Sunday, November 6, 2011


As I have mentioned before the helicopter I most liked to fly and new the very best was the CH-46 Sea Knight built by Boeing-Vertol in Morton, Pennsylvania.  You used to be able to see the Plant and Helicopters below you as you drove West on the Ben Franklin Bridge headed for Philly from New Jersey.

At HMX-1 we had four "46s".  There numbers were  MX-19, MX-20, MX-21 and MX-22   These were great aircraft that were flown on numerous missions from carrying Secret Service and support staff along with the Presidential birds.  We had a cool  squadron-made  VIP module we could roll in the back should we want to carry a small number in relative comfort.  The module had a couple of airline type seats, carpet and extra sound proofing.  The same aircraft were used for combat support on training missions for officers attending the Marine Officers Basic School at Quantico.  We also used these on testing equipment and technology in conjunction with the Navy Test Pilot School at Patuxent River or the Navy Weapons Center at Dahlgren, Virginia.


When we flew these aircraft our call signs would vary depending on the current mission.
  • When flying in support of the White House or flying in the Washington area we were: NIGHTHAWK-19.
  • When flying in support of troops at Quantico we were called SHORTSTUFF- 20 by the "grunts on the ground.
  • When flying outside of the area on an FAA flight plan we would be known as MARINE HELO MX-21
What made it more interesting was the need  talk to the various units or organizations with whom we communicated on different radios and frequencies - all at the same time:
UHF  (Uniform) for the tower and Air Traffic Controllers,  FM  (Fox Mike) for the troops on the ground or other aircraft in your formation.  Fortunately we had ADF Radios so we could listen to good country radio stations all the time - as background!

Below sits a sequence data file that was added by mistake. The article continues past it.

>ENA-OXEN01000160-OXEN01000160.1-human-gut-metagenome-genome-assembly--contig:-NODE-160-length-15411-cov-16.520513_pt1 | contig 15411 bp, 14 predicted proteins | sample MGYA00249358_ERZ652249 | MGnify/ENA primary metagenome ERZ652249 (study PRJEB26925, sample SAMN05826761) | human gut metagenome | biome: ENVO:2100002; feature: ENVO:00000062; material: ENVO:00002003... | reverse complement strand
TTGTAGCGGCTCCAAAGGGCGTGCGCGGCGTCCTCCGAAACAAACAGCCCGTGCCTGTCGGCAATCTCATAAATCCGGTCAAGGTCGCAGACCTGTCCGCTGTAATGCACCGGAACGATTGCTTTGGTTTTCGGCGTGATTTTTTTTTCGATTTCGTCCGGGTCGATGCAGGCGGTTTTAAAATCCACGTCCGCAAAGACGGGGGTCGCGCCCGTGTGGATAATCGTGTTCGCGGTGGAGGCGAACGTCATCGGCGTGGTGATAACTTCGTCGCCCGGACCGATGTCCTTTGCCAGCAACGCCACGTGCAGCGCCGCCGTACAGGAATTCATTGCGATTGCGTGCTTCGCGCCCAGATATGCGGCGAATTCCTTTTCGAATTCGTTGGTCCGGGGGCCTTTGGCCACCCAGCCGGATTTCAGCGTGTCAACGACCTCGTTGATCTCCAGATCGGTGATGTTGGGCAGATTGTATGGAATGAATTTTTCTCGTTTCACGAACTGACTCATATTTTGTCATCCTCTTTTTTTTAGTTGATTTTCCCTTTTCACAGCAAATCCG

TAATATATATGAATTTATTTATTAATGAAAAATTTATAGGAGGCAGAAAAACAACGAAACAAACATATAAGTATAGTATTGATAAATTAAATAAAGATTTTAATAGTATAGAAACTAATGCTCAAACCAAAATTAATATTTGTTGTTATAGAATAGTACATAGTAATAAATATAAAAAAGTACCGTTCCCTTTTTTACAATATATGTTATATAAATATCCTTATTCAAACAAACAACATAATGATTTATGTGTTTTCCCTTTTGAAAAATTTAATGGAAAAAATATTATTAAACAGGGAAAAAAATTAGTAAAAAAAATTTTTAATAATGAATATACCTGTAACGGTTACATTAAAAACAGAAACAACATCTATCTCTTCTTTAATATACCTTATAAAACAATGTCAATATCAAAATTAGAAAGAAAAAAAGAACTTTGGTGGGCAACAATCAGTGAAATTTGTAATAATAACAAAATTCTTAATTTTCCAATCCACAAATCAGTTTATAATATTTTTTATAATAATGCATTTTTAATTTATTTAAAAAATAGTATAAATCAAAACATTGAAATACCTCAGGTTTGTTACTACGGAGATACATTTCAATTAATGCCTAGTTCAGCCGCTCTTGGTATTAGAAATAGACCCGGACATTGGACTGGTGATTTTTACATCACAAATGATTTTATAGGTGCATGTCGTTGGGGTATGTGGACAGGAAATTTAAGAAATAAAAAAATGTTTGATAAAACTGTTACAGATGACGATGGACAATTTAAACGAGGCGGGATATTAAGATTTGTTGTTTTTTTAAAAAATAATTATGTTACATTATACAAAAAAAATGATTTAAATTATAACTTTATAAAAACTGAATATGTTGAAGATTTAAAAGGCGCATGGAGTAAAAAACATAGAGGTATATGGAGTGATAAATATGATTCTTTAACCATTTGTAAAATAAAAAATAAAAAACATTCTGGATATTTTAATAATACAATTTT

The most memorable mission I flew in the CH-46, or in any aircraft for that matter, took place when the Prisoners of War were released from North Vietnam.  These men were flown from Hanoi to Clark Air Force Base in the Philippines.  From there the were flown to bases near their homes in the United States.  I was the aircraft commander waiting late at night at Andrews Air Force base for the return of a Navy Commander who had spent seven years in the Hanoi Hilton.  (I am so upset that I have lost my log books and my memory fails me on recalling his name.)  After the briefest welcome as he stepped off the Air Force jet,  he boarded our "46", MX-19. He shook our hands and we welcomed him home.  I recall that he was cold, having not an ounce of natural insulation left on his body, so I lent him my flight jacket.  With tears in my eyes I lifted off of the tarmac at Andrews and headed toward DC.  I called Washington Tower and requested clearance  for the helicopter route to Bethesda Naval Hospital.  I told them that Commander "Anderson" was on board, returning from 7 years in the Hanoi Hilton.  The response was:  "Nighthawk-19 you are cleared anywhere you want over Washington. Welcome the Commander home from all of  us in Washington Tower."  This was unprecedented in an area of numerous restricted areas and busy commercial traffic.  We gave our hero a beautiful flight right across Washington,  an unbelievable sight at night from a slow moving helo flying at 1000 feet.  If I was not choked up enough I was really in tears after we landed on the Bethesda Helo Pad.  He thanked us again,  returned my jacket and stepped off the bird into the arms of his wife and two young children - Home  at last -after seven years in Hell!....

More Tales of CH-46 Missions will follow in the days to come................ over.

1 comment:

  1. I saw this helo or one like it, take off today at Deer Valley Airport in Phoenix Az